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Albert Hirschman, the best economist not to win a Nobel, passes

Of all the books I read in Grad School, perhaps the one I treasure the most is Exit, Voice and Loyalty (1970) by Albert Hirschman. We anchored our current project on that book. Every so often we explain the acronym HHI and Hirschman’s name comes up again. It is said that a 700 page biography will be out next year. Look forward to it.

In its review, the Economist describes him as a great lateral thinker among other things.

The Economist claims to engage in a “severe contest” with “an unworthy, timid ignorance obstructing our progress”. Mr Hirschman was an eloquent ally. In “The Rhetoric of Reaction” he wrote that purveyors of “timid ignorance” rely on three types of argument: jeopardy (reforms will cost a lot and endanger previous gains); perversity (reforms will harm the people they are intended to help); and futility (problems are so huge that nothing can be done about them). That certainly describes the current debates about global warming, illegal drugs and countless other topics. With luck, Mr Hirschman’s exit will not silence his voice.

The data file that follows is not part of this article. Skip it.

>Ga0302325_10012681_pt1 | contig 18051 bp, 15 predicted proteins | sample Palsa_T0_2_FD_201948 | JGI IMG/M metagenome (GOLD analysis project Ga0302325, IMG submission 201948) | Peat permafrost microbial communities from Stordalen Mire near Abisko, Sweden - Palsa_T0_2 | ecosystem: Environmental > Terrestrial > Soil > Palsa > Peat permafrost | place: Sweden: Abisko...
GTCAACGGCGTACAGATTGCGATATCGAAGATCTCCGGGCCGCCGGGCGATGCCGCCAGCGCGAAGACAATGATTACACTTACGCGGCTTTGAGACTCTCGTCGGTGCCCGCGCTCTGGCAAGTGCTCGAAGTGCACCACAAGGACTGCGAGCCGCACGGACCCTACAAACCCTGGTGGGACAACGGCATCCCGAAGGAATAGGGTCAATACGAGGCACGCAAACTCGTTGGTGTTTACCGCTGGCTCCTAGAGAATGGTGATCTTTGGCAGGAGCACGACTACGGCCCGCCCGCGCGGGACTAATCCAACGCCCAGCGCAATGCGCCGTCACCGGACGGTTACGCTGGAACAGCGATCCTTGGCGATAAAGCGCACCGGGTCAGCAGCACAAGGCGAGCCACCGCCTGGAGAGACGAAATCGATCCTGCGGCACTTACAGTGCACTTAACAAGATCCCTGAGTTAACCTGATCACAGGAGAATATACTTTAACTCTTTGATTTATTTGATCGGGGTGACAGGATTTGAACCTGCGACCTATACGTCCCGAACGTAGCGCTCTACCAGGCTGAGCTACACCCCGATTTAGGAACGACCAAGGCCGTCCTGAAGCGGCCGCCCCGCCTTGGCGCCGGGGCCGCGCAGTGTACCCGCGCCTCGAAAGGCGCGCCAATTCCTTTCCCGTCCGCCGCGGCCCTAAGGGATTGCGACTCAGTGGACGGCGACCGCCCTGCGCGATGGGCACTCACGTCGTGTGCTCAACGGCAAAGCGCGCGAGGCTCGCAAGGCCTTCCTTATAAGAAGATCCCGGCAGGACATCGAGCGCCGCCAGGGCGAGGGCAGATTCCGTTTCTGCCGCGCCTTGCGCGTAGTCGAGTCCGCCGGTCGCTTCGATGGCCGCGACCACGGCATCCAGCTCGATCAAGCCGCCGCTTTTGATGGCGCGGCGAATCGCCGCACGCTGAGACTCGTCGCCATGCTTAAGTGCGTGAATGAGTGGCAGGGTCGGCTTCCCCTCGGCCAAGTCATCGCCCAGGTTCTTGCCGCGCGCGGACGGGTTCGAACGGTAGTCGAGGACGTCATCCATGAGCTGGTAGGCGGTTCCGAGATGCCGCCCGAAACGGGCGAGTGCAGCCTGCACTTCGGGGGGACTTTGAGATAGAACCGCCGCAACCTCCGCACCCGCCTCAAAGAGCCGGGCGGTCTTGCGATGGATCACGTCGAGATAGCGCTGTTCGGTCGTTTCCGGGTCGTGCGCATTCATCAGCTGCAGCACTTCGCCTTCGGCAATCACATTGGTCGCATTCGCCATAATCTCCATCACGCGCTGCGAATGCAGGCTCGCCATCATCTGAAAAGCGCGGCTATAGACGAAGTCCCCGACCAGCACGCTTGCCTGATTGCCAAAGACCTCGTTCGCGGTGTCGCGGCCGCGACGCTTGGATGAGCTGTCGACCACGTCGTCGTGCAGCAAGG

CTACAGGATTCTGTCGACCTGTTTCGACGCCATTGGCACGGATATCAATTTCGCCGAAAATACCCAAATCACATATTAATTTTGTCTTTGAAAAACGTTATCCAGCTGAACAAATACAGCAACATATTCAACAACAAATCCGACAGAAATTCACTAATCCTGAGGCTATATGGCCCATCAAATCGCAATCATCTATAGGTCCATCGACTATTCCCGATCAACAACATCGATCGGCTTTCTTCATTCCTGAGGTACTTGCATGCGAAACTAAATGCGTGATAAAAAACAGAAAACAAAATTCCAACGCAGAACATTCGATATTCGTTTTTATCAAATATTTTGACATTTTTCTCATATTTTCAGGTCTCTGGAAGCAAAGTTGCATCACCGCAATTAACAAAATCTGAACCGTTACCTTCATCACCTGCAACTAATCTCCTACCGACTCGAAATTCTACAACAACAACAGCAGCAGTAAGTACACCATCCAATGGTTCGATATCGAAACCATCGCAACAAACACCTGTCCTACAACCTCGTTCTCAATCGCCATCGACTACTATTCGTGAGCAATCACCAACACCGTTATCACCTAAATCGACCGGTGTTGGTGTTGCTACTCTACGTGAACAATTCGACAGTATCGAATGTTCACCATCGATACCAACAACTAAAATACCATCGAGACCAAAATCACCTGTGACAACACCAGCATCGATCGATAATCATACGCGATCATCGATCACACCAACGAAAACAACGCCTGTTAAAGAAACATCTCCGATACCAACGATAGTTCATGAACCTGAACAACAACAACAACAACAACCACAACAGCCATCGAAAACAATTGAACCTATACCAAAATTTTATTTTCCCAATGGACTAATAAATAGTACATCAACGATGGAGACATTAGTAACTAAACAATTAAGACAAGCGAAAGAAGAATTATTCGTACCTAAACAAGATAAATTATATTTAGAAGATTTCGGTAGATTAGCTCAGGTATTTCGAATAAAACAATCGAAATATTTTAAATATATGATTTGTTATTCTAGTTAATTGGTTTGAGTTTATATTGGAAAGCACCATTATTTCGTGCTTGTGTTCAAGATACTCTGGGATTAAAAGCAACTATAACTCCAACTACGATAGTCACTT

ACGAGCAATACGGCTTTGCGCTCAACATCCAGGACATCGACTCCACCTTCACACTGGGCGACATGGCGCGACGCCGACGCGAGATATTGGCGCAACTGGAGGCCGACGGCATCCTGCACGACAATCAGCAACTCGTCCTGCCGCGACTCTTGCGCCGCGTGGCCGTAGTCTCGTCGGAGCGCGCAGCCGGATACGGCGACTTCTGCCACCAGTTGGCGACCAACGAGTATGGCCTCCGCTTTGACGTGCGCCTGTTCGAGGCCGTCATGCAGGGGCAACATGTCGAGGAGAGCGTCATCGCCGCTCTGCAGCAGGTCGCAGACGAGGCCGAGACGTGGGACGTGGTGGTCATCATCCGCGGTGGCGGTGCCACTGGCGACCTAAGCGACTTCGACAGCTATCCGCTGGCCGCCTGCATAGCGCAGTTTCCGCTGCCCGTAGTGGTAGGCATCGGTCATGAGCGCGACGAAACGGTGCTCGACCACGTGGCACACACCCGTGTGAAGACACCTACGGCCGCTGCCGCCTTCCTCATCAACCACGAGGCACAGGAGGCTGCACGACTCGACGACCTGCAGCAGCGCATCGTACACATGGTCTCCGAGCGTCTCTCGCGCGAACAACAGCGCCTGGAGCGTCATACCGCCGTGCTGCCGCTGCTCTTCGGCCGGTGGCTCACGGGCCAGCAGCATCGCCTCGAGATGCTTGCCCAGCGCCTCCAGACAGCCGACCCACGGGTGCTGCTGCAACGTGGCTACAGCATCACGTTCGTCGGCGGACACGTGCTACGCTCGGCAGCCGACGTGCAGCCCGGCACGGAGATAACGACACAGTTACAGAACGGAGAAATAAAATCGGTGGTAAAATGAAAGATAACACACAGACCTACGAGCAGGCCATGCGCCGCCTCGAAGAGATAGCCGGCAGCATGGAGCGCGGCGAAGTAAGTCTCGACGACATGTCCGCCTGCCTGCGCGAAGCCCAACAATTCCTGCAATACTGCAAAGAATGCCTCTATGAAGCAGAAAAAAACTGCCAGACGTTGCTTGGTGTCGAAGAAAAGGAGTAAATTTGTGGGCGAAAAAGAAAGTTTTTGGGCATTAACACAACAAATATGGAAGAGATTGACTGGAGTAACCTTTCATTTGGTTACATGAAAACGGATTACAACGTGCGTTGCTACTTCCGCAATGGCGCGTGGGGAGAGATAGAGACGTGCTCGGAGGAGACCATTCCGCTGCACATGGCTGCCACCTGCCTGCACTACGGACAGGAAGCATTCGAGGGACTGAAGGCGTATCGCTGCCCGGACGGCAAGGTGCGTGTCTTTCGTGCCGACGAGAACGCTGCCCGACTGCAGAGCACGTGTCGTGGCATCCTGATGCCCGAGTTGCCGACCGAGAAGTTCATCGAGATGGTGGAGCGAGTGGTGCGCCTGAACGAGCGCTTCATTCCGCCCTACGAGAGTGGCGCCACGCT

The New York Times describes him as an optimistic economist. I say thank you.

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